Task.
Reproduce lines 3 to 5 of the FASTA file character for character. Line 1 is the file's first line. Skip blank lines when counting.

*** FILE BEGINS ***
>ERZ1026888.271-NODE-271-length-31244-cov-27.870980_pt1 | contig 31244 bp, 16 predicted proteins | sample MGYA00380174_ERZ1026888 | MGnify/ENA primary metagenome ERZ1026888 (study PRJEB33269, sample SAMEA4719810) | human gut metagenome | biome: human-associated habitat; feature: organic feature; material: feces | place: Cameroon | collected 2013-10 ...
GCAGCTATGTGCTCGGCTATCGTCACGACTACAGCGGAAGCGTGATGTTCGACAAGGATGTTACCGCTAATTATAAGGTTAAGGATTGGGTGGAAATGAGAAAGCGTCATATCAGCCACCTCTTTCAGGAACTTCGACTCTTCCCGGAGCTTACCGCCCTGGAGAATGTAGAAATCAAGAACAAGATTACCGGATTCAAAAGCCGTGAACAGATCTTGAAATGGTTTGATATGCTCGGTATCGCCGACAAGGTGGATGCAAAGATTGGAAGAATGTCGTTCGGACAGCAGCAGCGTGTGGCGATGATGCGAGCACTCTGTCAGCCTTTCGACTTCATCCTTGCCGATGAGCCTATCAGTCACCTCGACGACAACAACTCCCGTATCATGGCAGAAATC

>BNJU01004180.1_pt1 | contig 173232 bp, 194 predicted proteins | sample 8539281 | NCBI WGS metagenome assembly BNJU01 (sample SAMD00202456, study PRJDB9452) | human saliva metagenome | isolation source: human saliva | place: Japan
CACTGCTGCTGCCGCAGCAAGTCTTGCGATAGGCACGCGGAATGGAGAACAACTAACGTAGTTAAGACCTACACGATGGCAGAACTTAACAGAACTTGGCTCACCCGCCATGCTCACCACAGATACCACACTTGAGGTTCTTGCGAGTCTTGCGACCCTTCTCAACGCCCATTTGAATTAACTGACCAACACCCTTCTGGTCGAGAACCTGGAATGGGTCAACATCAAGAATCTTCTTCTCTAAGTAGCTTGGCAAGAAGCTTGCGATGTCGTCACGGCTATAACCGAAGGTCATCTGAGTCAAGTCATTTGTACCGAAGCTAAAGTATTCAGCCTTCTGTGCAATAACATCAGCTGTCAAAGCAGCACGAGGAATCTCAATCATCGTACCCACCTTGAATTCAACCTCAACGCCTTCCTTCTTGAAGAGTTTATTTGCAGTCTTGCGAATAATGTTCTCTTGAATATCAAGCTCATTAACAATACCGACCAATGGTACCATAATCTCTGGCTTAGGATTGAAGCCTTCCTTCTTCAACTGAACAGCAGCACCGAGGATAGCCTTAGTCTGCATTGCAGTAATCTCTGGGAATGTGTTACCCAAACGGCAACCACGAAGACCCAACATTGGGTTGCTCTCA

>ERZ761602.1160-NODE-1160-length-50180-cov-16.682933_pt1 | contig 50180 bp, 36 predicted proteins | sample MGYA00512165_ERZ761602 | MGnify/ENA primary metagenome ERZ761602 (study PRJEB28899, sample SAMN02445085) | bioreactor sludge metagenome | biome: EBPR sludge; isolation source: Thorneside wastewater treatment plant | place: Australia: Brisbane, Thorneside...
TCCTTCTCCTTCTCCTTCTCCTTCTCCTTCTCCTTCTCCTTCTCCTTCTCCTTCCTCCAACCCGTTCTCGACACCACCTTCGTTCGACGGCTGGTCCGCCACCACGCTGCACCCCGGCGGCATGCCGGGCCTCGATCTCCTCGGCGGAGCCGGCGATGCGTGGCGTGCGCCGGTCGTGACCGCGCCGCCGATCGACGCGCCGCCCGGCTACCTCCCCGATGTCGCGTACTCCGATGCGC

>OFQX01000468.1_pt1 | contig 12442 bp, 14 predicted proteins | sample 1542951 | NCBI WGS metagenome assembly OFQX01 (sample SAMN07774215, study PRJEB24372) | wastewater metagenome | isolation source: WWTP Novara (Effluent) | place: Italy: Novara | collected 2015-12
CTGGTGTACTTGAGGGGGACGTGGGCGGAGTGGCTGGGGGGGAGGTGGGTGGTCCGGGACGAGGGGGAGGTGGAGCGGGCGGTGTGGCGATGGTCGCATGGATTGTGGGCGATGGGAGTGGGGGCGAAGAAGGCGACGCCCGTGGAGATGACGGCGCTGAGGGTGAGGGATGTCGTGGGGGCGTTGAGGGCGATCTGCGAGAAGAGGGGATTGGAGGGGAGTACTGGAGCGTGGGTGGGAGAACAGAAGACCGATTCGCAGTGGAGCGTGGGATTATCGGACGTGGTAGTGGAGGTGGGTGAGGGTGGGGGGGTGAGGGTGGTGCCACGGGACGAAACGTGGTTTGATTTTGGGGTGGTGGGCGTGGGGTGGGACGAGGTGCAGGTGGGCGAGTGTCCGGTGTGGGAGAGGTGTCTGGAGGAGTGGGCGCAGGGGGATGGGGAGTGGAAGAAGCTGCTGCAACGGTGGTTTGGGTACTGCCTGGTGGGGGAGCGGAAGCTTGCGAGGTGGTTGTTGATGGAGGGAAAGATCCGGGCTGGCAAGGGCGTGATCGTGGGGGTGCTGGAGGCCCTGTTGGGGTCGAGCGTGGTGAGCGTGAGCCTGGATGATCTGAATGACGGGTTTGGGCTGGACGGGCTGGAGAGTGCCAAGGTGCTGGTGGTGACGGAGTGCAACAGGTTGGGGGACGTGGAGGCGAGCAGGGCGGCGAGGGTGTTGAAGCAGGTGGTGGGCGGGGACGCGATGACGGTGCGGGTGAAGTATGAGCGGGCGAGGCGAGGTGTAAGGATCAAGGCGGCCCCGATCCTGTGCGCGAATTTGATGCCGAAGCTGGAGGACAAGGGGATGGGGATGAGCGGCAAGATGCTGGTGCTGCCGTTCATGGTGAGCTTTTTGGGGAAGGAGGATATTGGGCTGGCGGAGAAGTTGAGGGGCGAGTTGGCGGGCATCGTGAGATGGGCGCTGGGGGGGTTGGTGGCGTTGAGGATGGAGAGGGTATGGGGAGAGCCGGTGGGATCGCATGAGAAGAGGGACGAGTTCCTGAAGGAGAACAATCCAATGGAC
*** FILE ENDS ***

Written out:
>BNJU01004180.1_pt1 | contig 173232 bp, 194 predicted proteins | sample 8539281 | NCBI WGS metagenome assembly BNJU01 (sample SAMD00202456, study PRJDB9452) | human saliva metagenome | isolation source: human saliva | place: Japan
CACTGCTGCTGCCGCAGCAAGTCTTGCGATAGGCACGCGGAATGGAGAACAACTAACGTAGTTAAGACCTACACGATGGCAGAACTTAACAGAACTTGGCTCACCCGCCATGCTCACCACAGATACCACACTTGAGGTTCTTGCGAGTCTTGCGACCCTTCTCAACGCCCATTTGAATTAACTGACCAACACCCTTCTGGTCGAGAACCTGGAATGGGTCAACATCAAGAATCTTCTTCTCTAAGTAGCTTGGCAAGAAGCTTGCGATGTCGTCACGGCTATAACCGAAGGTCATCTGAGTCAAGTCATTTGTACCGAAGCTAAAGTATTCAGCCTTCTGTGCAATAACATCAGCTGTCAAAGCAGCACGAGGAATCTCAATCATCGTACCCACCTTGAATTCAACCTCAACGCCTTCCTTCTTGAAGAGTTTATTTGCAGTCTTGCGAATAATGTTCTCTTGAATATCAAGCTCATTAACAATACCGACCAATGGTACCATAATCTCTGGCTTAGGATTGAAGCCTTCCTTCTTCAACTGAACAGCAGCACCGAGGATAGCCTTAGTCTGCATTGCAGTAATCTCTGGGAATGTGTTACCCAAACGGCAACCACGAAGACCCAACATTGGGTTGCTCTCA

>ERZ761602.1160-NODE-1160-length-50180-cov-16.682933_pt1 | contig 50180 bp, 36 predicted proteins | sample MGYA00512165_ERZ761602 | MGnify/ENA primary metagenome ERZ761602 (study PRJEB28899, sample SAMN02445085) | bioreactor sludge metagenome | biome: EBPR sludge; isolation source: Thorneside wastewater treatment plant | place: Australia: Brisbane, Thorneside...